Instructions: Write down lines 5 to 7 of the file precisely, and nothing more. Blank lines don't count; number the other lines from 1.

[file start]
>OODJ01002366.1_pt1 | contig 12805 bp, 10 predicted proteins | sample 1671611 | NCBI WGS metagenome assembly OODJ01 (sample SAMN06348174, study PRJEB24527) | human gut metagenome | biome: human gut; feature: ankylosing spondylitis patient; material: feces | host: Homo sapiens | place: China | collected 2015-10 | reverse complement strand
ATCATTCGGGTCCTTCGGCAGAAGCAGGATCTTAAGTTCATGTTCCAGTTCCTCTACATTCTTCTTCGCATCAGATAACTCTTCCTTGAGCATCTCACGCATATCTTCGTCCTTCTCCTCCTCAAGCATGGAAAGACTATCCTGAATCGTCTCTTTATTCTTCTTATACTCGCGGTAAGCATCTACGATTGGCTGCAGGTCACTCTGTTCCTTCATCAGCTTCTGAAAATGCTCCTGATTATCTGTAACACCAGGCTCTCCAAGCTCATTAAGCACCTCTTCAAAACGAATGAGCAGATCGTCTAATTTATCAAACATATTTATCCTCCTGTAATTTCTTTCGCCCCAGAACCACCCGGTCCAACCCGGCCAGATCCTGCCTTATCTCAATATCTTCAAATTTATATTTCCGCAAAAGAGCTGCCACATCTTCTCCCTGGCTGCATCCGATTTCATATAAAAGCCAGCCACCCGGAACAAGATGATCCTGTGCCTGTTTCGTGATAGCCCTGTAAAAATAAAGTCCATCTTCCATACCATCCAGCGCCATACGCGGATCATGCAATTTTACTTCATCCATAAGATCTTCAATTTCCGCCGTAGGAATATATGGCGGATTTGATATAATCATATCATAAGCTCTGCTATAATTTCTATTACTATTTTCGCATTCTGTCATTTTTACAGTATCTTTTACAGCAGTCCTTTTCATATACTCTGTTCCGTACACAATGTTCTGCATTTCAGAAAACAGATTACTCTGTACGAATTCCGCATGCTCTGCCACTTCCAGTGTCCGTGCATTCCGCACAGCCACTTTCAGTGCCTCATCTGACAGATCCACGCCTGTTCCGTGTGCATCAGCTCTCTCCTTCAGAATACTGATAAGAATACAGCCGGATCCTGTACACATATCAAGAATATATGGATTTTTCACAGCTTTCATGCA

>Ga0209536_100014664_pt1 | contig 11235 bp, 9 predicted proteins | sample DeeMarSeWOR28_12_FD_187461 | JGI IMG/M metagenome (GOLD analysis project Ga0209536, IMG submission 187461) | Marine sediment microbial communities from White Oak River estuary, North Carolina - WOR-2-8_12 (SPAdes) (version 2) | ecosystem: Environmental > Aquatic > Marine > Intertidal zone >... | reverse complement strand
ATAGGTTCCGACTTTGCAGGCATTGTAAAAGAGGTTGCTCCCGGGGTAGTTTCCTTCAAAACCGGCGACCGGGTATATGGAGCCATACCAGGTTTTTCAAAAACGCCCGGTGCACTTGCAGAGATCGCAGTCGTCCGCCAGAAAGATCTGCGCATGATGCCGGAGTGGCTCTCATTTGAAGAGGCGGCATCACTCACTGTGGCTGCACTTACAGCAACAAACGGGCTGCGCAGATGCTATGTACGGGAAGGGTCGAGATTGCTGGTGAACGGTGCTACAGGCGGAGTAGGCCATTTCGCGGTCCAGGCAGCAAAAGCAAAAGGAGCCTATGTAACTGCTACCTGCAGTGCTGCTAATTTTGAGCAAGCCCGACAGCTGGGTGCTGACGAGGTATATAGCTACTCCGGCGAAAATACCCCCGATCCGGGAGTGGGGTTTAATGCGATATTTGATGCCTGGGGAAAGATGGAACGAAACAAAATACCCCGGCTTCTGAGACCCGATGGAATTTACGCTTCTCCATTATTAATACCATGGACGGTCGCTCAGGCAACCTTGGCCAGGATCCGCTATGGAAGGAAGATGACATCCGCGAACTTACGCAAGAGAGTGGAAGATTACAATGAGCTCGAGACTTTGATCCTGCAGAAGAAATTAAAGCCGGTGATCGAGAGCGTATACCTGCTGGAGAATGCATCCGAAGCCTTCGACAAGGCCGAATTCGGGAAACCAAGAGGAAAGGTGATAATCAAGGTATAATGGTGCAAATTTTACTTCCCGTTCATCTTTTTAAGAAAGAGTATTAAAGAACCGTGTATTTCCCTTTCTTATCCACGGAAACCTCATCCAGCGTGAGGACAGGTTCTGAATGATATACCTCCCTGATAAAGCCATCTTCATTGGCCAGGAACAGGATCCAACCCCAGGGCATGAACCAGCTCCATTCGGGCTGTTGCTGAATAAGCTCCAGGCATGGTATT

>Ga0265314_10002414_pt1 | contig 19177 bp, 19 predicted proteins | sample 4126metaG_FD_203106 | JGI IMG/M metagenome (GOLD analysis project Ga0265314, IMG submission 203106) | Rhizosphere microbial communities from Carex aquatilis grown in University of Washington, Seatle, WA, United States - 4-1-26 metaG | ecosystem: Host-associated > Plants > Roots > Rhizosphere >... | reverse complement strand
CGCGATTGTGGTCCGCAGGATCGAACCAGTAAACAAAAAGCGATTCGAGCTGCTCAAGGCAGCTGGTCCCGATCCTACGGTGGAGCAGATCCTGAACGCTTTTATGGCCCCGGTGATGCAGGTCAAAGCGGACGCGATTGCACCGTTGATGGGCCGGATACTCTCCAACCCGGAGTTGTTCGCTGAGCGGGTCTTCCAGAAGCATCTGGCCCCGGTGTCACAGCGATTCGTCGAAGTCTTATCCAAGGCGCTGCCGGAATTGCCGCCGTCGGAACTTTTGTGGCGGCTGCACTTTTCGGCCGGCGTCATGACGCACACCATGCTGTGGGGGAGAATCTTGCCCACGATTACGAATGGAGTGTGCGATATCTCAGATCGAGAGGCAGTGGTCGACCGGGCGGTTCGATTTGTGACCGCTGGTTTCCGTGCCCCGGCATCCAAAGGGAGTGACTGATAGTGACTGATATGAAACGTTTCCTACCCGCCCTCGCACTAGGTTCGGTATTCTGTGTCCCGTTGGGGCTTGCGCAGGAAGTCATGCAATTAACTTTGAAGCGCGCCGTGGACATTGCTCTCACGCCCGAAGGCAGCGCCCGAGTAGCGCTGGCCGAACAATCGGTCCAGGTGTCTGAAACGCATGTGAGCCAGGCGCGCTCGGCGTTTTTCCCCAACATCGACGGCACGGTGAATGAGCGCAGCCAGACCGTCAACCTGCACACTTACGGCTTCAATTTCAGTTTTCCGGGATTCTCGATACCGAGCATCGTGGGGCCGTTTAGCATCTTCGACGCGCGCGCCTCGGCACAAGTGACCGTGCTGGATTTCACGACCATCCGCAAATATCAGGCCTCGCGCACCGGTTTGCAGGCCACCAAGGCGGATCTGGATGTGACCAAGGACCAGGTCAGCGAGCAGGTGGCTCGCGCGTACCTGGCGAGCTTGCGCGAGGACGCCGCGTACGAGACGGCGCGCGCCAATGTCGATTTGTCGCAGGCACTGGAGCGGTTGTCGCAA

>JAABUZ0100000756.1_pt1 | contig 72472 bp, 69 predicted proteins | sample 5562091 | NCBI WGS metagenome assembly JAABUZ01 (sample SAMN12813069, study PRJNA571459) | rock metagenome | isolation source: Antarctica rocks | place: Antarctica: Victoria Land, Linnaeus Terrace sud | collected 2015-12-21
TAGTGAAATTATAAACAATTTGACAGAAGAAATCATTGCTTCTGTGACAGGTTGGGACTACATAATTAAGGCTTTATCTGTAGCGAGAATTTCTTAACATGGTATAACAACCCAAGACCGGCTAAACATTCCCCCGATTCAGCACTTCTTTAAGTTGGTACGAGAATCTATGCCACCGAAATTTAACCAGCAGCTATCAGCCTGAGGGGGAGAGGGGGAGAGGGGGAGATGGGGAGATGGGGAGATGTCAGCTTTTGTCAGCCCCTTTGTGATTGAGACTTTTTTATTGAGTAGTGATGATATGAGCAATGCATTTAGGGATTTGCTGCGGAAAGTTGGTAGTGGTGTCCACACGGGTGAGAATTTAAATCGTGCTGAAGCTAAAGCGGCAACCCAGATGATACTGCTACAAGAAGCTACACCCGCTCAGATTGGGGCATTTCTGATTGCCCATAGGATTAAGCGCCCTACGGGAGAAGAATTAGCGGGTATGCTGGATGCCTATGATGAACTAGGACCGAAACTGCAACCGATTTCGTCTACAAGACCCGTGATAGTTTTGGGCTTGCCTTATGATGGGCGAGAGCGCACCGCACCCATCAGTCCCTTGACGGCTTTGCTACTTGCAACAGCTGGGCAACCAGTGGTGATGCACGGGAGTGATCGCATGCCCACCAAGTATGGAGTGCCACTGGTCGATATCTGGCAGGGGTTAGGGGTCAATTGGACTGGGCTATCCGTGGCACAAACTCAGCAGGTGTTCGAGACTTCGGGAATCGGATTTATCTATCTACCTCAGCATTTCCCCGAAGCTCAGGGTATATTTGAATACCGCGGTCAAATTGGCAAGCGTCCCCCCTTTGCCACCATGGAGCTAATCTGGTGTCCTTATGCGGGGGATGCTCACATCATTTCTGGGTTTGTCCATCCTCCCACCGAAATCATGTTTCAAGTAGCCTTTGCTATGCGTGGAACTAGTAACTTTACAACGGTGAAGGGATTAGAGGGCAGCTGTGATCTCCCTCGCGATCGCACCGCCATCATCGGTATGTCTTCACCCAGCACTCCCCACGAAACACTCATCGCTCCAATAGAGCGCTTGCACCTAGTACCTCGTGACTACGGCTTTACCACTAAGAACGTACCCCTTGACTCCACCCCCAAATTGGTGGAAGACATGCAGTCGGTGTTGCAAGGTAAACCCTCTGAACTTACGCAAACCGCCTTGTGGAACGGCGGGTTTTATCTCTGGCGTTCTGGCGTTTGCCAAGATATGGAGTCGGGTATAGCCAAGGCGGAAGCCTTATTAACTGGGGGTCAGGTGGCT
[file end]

>Ga0265314_10002414_pt1 | contig 19177 bp, 19 predicted proteins | sample 4126metaG_FD_203106 | JGI IMG/M metagenome (GOLD analysis project Ga0265314, IMG submission 203106) | Rhizosphere microbial communities from Carex aquatilis grown in University of Washington, Seatle, WA, United States - 4-1-26 metaG | ecosystem: Host-associated > Plants > Roots > Rhizosphere >... | reverse complement strand
CGCGATTGTGGTCCGCAGGATCGAACCAGTAAACAAAAAGCGATTCGAGCTGCTCAAGGCAGCTGGTCCCGATCCTACGGTGGAGCAGATCCTGAACGCTTTTATGGCCCCGGTGATGCAGGTCAAAGCGGACGCGATTGCACCGTTGATGGGCCGGATACTCTCCAACCCGGAGTTGTTCGCTGAGCGGGTCTTCCAGAAGCATCTGGCCCCGGTGTCACAGCGATTCGTCGAAGTCTTATCCAAGGCGCTGCCGGAATTGCCGCCGTCGGAACTTTTGTGGCGGCTGCACTTTTCGGCCGGCGTCATGACGCACACCATGCTGTGGGGGAGAATCTTGCCCACGATTACGAATGGAGTGTGCGATATCTCAGATCGAGAGGCAGTGGTCGACCGGGCGGTTCGATTTGTGACCGCTGGTTTCCGTGCCCCGGCATCCAAAGGGAGTGACTGATAGTGACTGATATGAAACGTTTCCTACCCGCCCTCGCACTAGGTTCGGTATTCTGTGTCCCGTTGGGGCTTGCGCAGGAAGTCATGCAATTAACTTTGAAGCGCGCCGTGGACATTGCTCTCACGCCCGAAGGCAGCGCCCGAGTAGCGCTGGCCGAACAATCGGTCCAGGTGTCTGAAACGCATGTGAGCCAGGCGCGCTCGGCGTTTTTCCCCAACATCGACGGCACGGTGAATGAGCGCAGCCAGACCGTCAACCTGCACACTTACGGCTTCAATTTCAGTTTTCCGGGATTCTCGATACCGAGCATCGTGGGGCCGTTTAGCATCTTCGACGCGCGCGCCTCGGCACAAGTGACCGTGCTGGATTTCACGACCATCCGCAAATATCAGGCCTCGCGCACCGGTTTGCAGGCCACCAAGGCGGATCTGGATGTGACCAAGGACCAGGTCAGCGAGCAGGTGGCTCGCGCGTACCTGGCGAGCTTGCGCGAGGACGCCGCGTACGAGACGGCGCGCGCCAATGTCGATTTGTCGCAGGCACTGGAGCGGTTGTCGCAA

>JAABUZ0100000756.1_pt1 | contig 72472 bp, 69 predicted proteins | sample 5562091 | NCBI WGS metagenome assembly JAABUZ01 (sample SAMN12813069, study PRJNA571459) | rock metagenome | isolation source: Antarctica rocks | place: Antarctica: Victoria Land, Linnaeus Terrace sud | collected 2015-12-21